The impact of COVID-19 lockdown on dengue transmission in Sri Lanka; A natural experiment for understanding the influence of human mobility

This article was originally published here

PLoS Negl Trop Dis. 2021 Jun 10;15(6):e0009420. doi: 10.1371/journal.pntd.0009420. eCollection 2021 Jun.


BACKGROUND: Dengue is one of the major public health problems in Sri Lanka. Its outbreak pattern depends on a multitude of drivers, including human mobility. Here we evaluate the impact of COVID-19 related mobility restriction (lockdown) on the risk of dengue in Sri Lanka.

METHODOLOGY: Two-stage hierarchical models were fitted using an interrupted time-series design based on the notified dengue cases, January 2015 to July 2020. In the first stage model, the district level impact was estimated using quasi-Poisson regression models while accounting for temporal trends. Estimates were pooled at zonal and national levels in the second stage model using meta-analysis. The influence of the extended period of school closure on dengue in children in the western province was compared to adults.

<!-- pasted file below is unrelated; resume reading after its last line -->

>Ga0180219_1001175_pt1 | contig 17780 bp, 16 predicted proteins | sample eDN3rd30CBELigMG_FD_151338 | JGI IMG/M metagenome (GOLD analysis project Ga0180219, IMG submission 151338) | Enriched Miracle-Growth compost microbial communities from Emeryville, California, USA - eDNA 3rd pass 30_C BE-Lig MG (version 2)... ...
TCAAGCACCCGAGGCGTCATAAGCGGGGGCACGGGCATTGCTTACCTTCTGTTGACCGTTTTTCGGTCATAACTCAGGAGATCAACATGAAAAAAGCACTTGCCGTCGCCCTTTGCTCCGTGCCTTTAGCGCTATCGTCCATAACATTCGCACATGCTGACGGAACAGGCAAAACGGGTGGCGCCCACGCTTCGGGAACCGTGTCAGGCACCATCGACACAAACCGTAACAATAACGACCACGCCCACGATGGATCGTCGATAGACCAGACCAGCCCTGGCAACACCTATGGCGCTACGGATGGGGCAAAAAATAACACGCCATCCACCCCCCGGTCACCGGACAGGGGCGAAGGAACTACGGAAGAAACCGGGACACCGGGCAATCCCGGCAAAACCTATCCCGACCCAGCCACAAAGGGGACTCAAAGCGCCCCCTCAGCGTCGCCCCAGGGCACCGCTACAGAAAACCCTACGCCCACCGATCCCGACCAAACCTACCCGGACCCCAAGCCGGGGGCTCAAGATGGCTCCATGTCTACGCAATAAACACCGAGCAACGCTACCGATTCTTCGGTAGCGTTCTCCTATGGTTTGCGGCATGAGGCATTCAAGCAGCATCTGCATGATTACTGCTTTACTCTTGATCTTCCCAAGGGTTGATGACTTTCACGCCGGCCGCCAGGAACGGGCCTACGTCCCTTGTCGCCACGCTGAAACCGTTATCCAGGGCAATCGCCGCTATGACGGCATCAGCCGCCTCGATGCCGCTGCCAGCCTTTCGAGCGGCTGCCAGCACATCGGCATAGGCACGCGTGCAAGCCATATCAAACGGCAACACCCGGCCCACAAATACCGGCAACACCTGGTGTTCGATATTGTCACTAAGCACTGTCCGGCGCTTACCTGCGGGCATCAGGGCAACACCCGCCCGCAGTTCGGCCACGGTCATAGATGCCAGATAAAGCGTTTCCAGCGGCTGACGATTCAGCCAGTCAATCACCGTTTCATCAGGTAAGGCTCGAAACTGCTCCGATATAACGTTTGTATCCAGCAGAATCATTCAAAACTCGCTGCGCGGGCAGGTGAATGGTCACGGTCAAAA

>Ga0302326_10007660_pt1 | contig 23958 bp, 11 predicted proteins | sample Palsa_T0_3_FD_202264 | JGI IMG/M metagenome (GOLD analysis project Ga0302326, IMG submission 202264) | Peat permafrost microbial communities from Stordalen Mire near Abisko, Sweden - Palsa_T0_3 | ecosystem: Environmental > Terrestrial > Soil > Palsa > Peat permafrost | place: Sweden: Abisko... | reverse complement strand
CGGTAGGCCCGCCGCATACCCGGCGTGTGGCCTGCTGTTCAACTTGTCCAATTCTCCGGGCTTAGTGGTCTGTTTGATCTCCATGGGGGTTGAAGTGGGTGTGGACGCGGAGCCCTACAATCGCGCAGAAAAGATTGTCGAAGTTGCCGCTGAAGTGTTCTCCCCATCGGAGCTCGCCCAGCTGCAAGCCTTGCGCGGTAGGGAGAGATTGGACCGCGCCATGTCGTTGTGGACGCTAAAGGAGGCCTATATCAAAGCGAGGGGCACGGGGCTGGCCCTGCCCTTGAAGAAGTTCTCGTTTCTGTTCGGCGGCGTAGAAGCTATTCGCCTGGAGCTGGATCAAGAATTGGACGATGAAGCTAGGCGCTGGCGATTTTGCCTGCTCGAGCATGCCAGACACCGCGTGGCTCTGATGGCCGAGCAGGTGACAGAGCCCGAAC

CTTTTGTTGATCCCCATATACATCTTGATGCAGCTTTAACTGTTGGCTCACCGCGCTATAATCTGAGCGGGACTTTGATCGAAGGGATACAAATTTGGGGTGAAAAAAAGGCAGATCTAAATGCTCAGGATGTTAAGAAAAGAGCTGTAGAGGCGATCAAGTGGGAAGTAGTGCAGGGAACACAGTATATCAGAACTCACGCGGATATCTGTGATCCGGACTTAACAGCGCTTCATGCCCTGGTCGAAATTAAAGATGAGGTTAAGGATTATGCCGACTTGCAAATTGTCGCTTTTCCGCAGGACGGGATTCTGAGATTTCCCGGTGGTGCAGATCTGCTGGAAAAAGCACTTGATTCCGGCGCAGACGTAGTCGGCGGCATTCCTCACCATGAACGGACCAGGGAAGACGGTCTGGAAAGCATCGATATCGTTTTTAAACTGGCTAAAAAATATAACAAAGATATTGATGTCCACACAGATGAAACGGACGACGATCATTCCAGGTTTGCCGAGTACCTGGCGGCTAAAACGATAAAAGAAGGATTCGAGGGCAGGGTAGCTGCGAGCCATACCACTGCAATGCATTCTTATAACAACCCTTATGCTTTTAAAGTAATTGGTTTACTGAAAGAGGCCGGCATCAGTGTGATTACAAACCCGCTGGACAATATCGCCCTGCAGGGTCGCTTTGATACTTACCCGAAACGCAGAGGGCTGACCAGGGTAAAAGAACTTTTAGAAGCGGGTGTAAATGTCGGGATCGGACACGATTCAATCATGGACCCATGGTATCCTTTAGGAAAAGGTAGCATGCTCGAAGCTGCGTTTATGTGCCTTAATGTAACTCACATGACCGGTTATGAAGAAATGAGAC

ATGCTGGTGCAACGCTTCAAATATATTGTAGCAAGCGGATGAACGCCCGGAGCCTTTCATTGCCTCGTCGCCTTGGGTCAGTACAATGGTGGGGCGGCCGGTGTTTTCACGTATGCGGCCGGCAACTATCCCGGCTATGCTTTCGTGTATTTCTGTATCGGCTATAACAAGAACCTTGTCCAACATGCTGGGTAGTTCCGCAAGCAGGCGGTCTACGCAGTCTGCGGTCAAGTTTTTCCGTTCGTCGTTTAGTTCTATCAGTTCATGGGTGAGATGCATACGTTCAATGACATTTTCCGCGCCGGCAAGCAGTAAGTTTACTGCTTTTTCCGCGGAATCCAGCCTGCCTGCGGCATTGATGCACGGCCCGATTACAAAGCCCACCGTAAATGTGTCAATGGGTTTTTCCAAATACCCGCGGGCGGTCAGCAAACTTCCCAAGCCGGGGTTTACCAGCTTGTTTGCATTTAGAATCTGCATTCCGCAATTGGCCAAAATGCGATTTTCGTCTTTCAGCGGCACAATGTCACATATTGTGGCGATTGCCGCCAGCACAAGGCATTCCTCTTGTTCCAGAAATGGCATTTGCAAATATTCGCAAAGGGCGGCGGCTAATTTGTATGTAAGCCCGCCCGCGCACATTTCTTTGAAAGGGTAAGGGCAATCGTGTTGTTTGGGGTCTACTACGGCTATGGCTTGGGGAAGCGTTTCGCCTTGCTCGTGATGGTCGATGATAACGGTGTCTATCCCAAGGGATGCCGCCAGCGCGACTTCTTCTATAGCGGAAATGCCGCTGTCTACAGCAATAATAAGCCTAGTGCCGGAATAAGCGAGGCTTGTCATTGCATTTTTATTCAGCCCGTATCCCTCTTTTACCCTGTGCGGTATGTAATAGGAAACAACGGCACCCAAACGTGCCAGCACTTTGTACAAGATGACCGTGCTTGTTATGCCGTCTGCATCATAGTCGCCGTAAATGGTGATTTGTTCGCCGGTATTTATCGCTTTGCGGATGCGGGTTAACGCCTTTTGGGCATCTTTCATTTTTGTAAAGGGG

FINDINGS: Statistically significant and homogeneous reduction of dengue risk was observed at all levels during the lockdown. Overall an 88% reduction in risk (RR 0.12; 95% CI from 0.08 to 0.17) was observed at the national level. The highest impact was observed among children aged less than 19 years showing a 92% reduction (RR 0.8; 95% CI from 0.03 to 0.25). We observed higher impact in the dry zone having 91% reduction (RR 0.09; 95% CI from 0.05 to 0.15) compared to wet zone showing 83% reduction (RR 0.17; 95% CI from 0.09 to 0.30). There was no indication that the overall health-seeking behaviour for dengue had a substantial influence on these estimates.

SIGNIFICANCE: This study offers a broad understanding of the change in risk of dengue during the COVID-19 pandemic and associated mobility restrictions in Sri Lanka. The analysis using the mobility restrictions as a natural experiment suggests mobility patterns to be a very important driver of dengue transmission.

PMID:34111117 | DOI:10.1371/journal.pntd.0009420